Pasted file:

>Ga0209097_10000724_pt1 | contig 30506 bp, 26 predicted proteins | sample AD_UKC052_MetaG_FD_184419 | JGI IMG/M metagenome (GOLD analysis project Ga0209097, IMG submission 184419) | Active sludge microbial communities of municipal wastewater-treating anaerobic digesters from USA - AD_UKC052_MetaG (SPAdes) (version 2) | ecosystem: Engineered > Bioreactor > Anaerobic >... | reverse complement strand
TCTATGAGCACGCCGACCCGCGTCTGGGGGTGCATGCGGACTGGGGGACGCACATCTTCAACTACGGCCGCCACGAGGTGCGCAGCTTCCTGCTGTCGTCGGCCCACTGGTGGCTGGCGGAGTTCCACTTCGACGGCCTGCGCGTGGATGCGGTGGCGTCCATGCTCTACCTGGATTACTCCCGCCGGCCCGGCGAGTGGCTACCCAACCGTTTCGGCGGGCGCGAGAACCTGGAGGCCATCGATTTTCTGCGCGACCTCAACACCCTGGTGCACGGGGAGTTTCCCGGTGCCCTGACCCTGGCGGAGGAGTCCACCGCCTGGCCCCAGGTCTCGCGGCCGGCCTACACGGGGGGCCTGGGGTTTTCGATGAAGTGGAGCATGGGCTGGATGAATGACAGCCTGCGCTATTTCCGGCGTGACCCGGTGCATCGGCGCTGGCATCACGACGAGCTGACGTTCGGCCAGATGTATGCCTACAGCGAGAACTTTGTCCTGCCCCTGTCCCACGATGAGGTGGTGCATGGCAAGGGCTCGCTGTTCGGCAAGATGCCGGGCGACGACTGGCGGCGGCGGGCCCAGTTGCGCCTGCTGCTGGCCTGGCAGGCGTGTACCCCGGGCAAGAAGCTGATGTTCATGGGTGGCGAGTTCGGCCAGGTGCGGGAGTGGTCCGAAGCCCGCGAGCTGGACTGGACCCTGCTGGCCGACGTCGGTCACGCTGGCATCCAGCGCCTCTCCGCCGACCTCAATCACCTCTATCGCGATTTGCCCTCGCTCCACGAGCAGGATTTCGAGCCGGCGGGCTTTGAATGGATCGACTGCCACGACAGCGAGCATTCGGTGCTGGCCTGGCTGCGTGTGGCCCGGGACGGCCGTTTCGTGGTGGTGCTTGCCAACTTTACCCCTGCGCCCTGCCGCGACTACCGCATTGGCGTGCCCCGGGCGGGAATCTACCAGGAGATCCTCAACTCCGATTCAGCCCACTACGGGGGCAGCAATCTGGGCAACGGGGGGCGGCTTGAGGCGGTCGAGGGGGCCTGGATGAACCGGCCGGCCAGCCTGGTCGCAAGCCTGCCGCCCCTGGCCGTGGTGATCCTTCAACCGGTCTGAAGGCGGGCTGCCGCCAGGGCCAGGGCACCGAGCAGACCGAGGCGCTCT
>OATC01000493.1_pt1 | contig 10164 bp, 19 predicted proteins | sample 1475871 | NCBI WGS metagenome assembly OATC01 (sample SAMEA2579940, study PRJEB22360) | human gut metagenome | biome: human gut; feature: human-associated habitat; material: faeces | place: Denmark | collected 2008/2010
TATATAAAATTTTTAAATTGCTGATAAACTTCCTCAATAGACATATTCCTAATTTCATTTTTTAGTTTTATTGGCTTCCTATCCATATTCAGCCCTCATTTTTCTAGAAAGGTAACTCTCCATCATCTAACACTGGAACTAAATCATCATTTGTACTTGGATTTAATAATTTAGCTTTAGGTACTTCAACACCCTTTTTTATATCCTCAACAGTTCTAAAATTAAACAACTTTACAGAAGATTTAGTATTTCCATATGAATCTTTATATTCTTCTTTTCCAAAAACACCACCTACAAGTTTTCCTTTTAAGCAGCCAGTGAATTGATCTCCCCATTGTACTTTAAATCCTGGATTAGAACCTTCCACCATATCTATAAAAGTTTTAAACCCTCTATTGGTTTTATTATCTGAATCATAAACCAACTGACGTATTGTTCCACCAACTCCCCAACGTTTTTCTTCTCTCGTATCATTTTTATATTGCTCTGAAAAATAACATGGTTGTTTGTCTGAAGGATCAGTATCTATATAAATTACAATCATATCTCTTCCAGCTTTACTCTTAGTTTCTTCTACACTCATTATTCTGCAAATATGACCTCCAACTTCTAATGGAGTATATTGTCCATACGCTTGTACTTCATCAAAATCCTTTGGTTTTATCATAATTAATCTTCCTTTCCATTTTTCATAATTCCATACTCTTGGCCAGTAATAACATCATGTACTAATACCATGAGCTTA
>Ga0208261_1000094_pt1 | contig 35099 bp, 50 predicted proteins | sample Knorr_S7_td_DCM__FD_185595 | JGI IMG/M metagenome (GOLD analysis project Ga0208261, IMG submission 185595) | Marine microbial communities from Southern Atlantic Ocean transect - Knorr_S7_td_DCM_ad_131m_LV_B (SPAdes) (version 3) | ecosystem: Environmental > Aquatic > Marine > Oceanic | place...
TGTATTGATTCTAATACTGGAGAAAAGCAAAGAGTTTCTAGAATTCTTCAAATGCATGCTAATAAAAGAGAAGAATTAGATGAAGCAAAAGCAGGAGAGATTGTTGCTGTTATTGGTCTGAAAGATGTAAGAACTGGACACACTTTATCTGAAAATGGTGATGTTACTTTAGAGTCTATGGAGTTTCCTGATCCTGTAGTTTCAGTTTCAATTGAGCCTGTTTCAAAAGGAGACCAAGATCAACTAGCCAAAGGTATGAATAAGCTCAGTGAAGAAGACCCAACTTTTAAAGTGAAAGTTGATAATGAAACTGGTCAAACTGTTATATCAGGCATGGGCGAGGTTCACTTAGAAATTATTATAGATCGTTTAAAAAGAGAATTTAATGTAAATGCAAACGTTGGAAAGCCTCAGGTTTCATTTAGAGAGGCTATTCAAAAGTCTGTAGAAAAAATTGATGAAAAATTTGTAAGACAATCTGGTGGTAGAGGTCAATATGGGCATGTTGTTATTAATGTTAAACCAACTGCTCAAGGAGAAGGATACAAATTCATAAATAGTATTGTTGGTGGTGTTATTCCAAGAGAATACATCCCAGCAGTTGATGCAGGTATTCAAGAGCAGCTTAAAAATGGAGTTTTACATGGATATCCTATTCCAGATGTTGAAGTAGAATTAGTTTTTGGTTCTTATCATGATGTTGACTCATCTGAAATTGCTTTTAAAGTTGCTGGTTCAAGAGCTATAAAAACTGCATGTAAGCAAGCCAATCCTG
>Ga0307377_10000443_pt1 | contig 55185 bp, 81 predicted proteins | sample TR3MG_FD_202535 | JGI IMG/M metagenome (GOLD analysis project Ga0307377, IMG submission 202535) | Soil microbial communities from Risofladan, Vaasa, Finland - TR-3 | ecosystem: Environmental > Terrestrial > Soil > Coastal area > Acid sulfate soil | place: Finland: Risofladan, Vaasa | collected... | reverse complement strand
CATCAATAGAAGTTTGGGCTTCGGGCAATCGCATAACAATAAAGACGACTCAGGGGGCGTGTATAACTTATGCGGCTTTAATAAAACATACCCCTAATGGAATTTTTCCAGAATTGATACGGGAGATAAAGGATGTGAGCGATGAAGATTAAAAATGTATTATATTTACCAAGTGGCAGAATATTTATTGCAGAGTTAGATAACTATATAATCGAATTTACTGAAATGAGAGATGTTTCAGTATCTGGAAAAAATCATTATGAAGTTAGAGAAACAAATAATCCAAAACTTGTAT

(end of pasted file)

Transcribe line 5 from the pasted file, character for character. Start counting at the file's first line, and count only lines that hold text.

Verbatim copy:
>Ga0208261_1000094_pt1 | contig 35099 bp, 50 predicted proteins | sample Knorr_S7_td_DCM__FD_185595 | JGI IMG/M metagenome (GOLD analysis project Ga0208261, IMG submission 185595) | Marine microbial communities from Southern Atlantic Ocean transect - Knorr_S7_td_DCM_ad_131m_LV_B (SPAdes) (version 3) | ecosystem: Environmental > Aquatic > Marine > Oceanic | place...